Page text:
Published: Friday, May 31, 2013

Art

Creativity Inherited

Mother, 2012.

Mother, 2012.

All art lovers are well aware that Bengal Gallery began its journey with an exhibit of Ferdousy Priabhashini. On May 24 she decided to link arms with her son Karu Titas, to include his oil paintings. This served as a backdrop for her driftwood sculpture. This makes the 12 day-exhibit all the more interesting. The exhibit is called “Light and Shadow”.

Ferdousy, as we know, was encouraged by the maestro S M Sultan. As she went along her walks in the city she picked up rejected wood, which reminded her of elements in everyday life. Her ‘Soul Mate’ appears to be a caressing couple. It brings to mind Rodin’s immortal ‘Kiss’. The intertwining figures are locked in passion and admiration for each other. Her ‘Time Incongruous’ (2012) is a dainty woman, sitting pretty and doing her hair, at leisure. “Utopia” done the same year has two wild birds, with long beaks, perched on a tree branch.

In “Mother”, which was also done last year, like many of her driftwood pieces has a lamenting woman—its pathos is touching –and brings to mind the Freedom and Language Movements. These are two subjects on which Ferdousy has worked profusely, and won much admiration. Her “Quest” has a hungry bird, with a song neck and beak, apparently hunting for its nest meal. “Light and dark” is a piece of a trunk of a tree which has its top shaved off—so that it catches the light. It stands on a pale piece of wood. As Moinuddin Khaled puts it’ One can imagine the expanse of the tree and how it grows. Her work speaks of the roots spread, the depth of the earth.” It is as if she wishes to capture the soul of the tree. Her message, like many artists, is contentment in returning to Nature.

The Moon’s Hut, 2013.

The Moon’s Hut, 2013.

‘Adorned Within’ within has large fleshy leaves growing against a trellised house and ‘The Scarecrow Garden’ where the scarecrow is reading in the garden a news paper in front of a house made of sticks, straw and mud. ‘Naturescape’ is an arrangement of leaves , some rowing upwards and others at a slant. The leaves are contained in a long bamboo, carved out container. This is placed against a brick and clay backdrop. All her pieces show the painstaking detail that is characteristic of this artist and her determination to bring out the mysterious peace that nature can bring.

Complementing Ferdousy’s remarkable work are the landscape paintings of her son Karu Titas—who has a formal training at the Department of Fine Arts, DU. As a free-lance painter, his work is included in the Henrik Ibsen Gallery in Oslo, Norway. Like his mother, he too dabbles in working with light and shadow. Abstraction is what he craves after—yet once he explains his work they appear easy to follow. Each piece tells a story.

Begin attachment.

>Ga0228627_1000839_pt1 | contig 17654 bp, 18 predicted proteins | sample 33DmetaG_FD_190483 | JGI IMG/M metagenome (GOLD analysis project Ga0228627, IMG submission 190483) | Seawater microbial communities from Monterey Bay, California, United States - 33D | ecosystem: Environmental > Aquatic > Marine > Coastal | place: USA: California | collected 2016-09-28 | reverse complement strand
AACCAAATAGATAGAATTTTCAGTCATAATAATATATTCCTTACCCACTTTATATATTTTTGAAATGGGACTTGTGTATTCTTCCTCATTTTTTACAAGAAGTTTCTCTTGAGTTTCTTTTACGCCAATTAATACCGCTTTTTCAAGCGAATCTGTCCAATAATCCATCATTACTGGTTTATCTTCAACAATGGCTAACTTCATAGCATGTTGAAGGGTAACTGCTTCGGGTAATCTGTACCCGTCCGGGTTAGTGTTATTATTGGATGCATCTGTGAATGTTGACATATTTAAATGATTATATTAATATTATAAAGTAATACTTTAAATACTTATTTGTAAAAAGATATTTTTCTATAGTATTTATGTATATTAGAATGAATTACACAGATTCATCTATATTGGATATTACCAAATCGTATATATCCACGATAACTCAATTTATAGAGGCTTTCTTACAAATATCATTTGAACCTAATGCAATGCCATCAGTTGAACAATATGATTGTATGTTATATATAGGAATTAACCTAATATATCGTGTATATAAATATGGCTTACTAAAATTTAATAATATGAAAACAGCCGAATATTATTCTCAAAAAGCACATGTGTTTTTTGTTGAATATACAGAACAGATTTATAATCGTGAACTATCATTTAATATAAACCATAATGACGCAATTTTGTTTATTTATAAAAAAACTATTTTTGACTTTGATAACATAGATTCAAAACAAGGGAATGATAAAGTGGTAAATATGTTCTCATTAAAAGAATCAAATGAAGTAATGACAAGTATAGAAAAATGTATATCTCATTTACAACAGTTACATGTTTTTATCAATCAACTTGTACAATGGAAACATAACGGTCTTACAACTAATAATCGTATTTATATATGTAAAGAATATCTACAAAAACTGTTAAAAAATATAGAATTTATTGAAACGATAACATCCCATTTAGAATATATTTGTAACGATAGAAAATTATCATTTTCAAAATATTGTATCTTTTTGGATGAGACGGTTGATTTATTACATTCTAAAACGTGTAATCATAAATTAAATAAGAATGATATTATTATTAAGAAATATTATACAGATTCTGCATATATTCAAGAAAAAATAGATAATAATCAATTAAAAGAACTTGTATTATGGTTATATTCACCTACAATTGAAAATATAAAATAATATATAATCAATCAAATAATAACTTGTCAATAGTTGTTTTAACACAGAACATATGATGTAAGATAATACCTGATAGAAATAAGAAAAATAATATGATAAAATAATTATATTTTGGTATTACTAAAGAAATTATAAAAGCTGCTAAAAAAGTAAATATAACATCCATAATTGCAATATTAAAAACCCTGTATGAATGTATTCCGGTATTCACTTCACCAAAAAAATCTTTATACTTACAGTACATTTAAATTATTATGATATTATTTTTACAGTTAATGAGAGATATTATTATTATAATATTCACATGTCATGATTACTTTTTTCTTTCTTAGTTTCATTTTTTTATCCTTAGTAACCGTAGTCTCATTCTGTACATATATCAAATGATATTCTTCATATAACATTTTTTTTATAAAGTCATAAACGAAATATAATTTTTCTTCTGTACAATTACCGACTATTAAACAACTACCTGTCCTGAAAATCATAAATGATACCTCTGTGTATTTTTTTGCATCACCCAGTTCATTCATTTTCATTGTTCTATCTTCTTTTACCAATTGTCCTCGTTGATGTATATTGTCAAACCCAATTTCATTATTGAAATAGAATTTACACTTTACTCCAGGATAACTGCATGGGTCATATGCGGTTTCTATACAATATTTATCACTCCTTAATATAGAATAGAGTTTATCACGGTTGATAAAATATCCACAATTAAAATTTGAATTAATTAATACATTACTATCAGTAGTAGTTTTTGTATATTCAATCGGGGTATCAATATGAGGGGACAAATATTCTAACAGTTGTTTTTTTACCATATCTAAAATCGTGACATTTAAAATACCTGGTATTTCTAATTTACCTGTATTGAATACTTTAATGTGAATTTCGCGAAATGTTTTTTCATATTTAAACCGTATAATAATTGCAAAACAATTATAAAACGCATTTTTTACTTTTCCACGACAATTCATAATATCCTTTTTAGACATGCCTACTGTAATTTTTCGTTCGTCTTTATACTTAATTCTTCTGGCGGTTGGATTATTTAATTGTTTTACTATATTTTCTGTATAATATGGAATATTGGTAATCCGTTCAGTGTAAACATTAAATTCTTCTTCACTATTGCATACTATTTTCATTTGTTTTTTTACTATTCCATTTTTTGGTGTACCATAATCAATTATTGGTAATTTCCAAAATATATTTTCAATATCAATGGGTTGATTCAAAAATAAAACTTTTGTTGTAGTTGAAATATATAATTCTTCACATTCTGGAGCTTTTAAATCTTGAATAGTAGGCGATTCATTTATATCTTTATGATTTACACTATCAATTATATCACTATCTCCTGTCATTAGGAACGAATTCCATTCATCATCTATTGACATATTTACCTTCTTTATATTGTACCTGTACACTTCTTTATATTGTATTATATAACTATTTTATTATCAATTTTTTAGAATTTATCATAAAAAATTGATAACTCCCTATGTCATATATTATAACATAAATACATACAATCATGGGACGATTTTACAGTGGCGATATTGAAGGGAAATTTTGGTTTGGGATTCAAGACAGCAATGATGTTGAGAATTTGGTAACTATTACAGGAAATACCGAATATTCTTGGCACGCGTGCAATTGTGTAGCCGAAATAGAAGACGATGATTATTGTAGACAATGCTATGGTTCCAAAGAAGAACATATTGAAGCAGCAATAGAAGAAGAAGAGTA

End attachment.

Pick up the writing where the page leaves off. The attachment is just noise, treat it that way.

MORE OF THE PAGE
His ‘Nature’(acrylic on canvas) has shades of emerald green,

jade and snow white. We notice a depiction of houses, walls and windows as we also do in ‘Nature-3′ again an acrylic on canvas. This has shades of bluish purple, ochre, red and white. One finds rectangles and squares to build up the story in paints.

His five boats, done in gray and black, bring to mind the boats done by the senior artist, Syed Jehangir, (who recently had a show at “Shilpangan”). The sky, water and horizon is done in white sketches –geometrical in shape—to bring in the distant high-rise. The beach in front is in pale gray to bring in the mud that gathers on Bangladeshi river banks.

Nature 3, acrylic on canvas, 2011.

Nature 3, acrylic on canvas, 2011.

‘Still Life’, an acrylic on canvas, depicts an old door with its creaky divisions, latches and other details in beige, pale gray, light blue with fine lines of jet –black, a hint of amber and streaks of sunflower yellow. His “Nature-2”, acrylic on canvas, another abstract piece brings a tin-shed covered with red polythene and stones to keep it supported. Sticks and stones are added for effect.

Ferdousi’s subtlety and balance of tones bring peace and contentment. She indulges in nostalgia, like most artists. The ghostly appearances of her work have sometimes brought to mind the colonial days, with the Sepoy Mutiny. She can make one think of moonbeams, clouds and trees from broken bricks and stones—along with leaves and tree trunks. Despite lack of academic training, she has created a niche of her own. Her vision remains that gentle and feminine. She is here to soothe the weary world. Her panorama remains enormous and overwhelming.

The works of mother and son brings about an unusual harmony in a world seen as a place of calm, subtle beauty.